The business and culture of our digital lives,
from the L.A. Times

« Previous Post | Technology Home | Next Post »

T-Mobile's Philipp Humm talks prices, tablets, and how Steve Jobs and the iPhone 'fundamentally changed our industry'

February 17, 2011 | 10:03 am


Philipp Humm, the new CEO of T-Mobile USA, has come from sister company T-Mobile Germany to try to boost the carrier's fortunes in the U.S.  Humm is visiting dozens of cities around the nation, holding grassroots town halls with employees to get a sense of where they feel the company should be heading.

Humm sat down with The Times recently to talk up his plans to make smart phones affordable, to get everyone a tablet, and how he'll face off against his bigger rivals in Verizon and AT&T.  He also has a few words about the iPhone (which T-Mobile doesn't yet have) and Apple's Steve Jobs. 

What is one of the more important lessons you learned from operating in the European market?

The best way of being a good challenger is by having played defense for a while.  Now you know how the defenders play the challenger game.  Back at the time in Germany we had very good challengers attacking us.  Looking at how other people attacked you is a very good way to determine how you’ll make your next attack.

How did they attack you back then?

At the time, as the incumbent, we had a very high [average revenue per user], and the company that attacked us did so by offering an unlimited plan -- one that was below our average, but significantly above their average.

So we had a hard time reacting because for us it would have cost a lot of money to compete with them, but for them it was accretive.

What are some of T-Mobile’s weaknesses that you’d like to remedy?

The key thing for us is to start bringing clarity to the brand.  The brand has been very strong on two aspects: value leadership and the quality proposition.  We lost a little bit of the profile on both in the past.  So what we’re doing is making sure that we gain back on value and on quality.  Quality means that our customers and non-customers know that we have a superior 4G network.  And because we were late in the data game, the perception among non-customers is that we have an inferior network -- so it’s really correcting a misperception in the market.

On the value side, we want to focus on making smart phone usage affordable.  That means looking at having rate plans that allow you to use smart phones for very little money per month.  Our data plans start at [an industry-low] $10 for 200 megabytes -- for which the average user can do all the surfing, navigation, and e-mailing they need to.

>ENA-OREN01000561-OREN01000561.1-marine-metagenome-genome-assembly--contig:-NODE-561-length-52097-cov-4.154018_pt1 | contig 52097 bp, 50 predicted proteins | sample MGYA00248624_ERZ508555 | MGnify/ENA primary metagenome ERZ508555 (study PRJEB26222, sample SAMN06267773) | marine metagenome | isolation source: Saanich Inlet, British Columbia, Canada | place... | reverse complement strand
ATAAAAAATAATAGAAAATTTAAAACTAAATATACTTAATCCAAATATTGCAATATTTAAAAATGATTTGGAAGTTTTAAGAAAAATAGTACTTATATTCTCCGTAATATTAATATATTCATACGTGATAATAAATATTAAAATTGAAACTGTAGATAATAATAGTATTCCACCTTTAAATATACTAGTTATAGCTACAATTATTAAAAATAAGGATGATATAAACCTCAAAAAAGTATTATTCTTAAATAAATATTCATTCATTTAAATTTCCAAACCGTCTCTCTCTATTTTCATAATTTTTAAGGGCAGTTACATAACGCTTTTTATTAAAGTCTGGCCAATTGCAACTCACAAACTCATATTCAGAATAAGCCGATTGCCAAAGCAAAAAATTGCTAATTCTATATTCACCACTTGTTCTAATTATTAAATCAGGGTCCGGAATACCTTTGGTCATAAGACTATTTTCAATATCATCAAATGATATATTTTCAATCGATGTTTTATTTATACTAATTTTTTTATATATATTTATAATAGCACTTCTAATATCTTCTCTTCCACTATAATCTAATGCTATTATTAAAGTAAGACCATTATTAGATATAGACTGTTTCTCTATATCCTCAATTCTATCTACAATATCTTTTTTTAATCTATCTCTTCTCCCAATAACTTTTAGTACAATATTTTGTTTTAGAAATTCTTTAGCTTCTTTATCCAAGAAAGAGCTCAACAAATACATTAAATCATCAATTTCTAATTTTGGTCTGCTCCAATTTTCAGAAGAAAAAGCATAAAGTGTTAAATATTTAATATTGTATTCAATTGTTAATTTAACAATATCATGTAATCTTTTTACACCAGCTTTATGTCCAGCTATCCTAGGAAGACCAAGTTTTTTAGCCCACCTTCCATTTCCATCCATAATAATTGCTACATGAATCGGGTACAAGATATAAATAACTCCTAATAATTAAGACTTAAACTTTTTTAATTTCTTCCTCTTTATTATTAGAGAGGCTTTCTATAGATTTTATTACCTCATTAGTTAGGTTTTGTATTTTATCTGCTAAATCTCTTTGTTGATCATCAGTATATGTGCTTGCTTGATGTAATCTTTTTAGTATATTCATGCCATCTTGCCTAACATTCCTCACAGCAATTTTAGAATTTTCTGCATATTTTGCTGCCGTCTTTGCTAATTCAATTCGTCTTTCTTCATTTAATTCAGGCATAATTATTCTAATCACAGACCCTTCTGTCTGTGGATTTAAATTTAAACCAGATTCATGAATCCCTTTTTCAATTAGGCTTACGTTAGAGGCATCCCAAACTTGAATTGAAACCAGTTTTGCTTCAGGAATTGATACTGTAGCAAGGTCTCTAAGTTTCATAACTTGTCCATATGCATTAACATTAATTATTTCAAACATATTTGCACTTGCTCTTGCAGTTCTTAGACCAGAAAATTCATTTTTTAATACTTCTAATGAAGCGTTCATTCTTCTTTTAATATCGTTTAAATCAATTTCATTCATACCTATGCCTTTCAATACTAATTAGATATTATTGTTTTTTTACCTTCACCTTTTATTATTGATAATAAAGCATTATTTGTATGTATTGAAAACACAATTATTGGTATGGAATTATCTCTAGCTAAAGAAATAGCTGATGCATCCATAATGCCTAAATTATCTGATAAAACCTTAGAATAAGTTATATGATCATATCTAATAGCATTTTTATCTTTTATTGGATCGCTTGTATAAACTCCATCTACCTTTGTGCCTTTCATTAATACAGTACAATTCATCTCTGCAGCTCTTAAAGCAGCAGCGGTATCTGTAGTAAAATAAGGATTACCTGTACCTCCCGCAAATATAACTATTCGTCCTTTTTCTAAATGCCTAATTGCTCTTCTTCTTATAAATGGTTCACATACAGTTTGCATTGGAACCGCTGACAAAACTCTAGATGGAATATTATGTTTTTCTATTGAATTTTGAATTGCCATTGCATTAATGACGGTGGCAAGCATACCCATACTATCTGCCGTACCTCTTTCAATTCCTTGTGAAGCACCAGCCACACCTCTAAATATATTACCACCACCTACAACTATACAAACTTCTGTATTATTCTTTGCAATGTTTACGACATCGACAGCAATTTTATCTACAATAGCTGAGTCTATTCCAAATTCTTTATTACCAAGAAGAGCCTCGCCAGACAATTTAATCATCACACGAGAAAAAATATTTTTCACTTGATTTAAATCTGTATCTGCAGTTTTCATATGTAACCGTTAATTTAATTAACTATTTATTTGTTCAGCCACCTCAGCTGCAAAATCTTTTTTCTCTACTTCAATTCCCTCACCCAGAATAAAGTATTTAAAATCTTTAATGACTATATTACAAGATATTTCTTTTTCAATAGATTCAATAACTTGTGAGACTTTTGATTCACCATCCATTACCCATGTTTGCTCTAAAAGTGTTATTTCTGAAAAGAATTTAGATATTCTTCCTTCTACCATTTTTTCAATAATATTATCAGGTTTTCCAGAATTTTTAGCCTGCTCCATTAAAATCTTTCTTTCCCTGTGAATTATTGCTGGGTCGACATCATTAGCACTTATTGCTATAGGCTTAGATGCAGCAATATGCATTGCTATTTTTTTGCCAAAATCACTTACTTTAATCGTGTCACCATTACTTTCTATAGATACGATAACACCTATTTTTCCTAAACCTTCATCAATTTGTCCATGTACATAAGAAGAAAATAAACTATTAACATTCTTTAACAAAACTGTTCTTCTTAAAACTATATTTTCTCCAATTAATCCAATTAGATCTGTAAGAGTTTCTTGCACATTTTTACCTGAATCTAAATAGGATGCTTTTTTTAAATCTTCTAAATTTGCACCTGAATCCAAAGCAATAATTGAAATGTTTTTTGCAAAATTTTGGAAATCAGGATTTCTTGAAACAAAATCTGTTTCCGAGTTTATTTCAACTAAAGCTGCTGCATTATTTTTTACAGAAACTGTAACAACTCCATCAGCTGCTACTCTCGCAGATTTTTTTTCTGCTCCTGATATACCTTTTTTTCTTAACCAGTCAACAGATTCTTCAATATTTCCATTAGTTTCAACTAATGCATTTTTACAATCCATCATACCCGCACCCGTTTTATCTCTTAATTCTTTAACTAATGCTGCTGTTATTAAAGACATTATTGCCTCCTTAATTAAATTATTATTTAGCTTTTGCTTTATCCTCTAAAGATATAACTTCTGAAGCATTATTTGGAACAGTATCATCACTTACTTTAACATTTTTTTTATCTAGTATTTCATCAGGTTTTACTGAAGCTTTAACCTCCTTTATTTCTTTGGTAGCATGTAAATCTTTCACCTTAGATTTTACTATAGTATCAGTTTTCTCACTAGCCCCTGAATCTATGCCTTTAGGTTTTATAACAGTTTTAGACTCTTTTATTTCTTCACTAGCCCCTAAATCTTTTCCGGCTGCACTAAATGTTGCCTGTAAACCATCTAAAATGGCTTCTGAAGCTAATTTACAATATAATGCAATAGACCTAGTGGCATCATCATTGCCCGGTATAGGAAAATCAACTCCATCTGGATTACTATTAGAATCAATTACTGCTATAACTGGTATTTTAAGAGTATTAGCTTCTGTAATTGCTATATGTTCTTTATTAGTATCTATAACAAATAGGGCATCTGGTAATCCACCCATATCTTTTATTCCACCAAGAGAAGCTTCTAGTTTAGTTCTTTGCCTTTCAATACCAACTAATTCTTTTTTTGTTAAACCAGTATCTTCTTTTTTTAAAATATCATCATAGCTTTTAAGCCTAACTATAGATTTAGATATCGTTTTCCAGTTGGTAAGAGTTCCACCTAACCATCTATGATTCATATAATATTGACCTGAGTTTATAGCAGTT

And we’re also trying to make smart phones themselves more affordable.

How would you do that?

We announced [at CES] that we’re going to launch a 4G smart phone during the first half of this year that is below $100 retail.  We already had four [3G] smart phones that were below $100 last quarter.

This is an area where our industry tends to over-engineer products.  People say they want a smart phone, but what they’re really saying is that they want to use it for Web surfing and navigation.

So the idea is to work with our suppliers to identify more standardized products that are very good smart phones but are maybe not the most expensive and the latest technology -- maybe six or nine months older, but on a very mature technology.  That’s the same principle that’s used in the automotive industry and others.

Are you concerned that there are so many smart phones coming out now that they’ll all blur together for consumers?

Yes.  If you go into a shop you see a lot of devices that all look the same. You have tons of black screens sitting there looking at you, which isn’t very appealing.

Two things have to happen in this market.  The first is a stronger differentiation on the designs.  The iPhone was a very unique and distinct design -- it’s now been more and more copied, but it’s still an iconic design.

And the second is bringing the operating system to life. What you’ll see changing in the market is we’ll spend more time explaining to customers what they can do with devices instead of just telling them, OK, this device has this technical aspect, this speed or this camera, etc. -- and focus more on the content and services.  Today we’re not doing a great job on that.

How do you see Steve Jobs’ role as a technologist and his contribution to consumer technology?

Steve Jobs has created an empire and brought Apple to fantastic heights.  It’s amazing what this man has done for the business.

I remember when I was at business school in ’82, we already had two series of business cases on Apple versus Microsoft.

Now he’s made a fantastic breakthrough on the phone.  He showed the wireless industry what a user interface should look like -- he fundamentally changed our industry.

Is the tablet going to change the industry as well?

Yes.  The tablet is [going to be] the classical second device.  Either the 7-inch version which we’ll have with Dell and Samsung, or the 11-inch version which Apple has, and that we’ll have with LG’s Honeycomb 4G device.  We really believe that every customer will eventually have a tablet, and that they’ll largely replace the netbook or PC.

Are you going to get the iPhone?

Apple, at the end of the day, are the ones who distribute the product. 

We would never say we'd turn an iconic device down. Even with the superior performance of the Android platform, there will always be one segment of the market that wants an iPhone.  So our job is not to reduce choice but to increase choice for our customers.

-- David Sarno

Photo: T-Mobile USA's chief executive, Philipp Humm, photographed at the Los Angeles Times. Credit: Al Seib / Los Angeles Times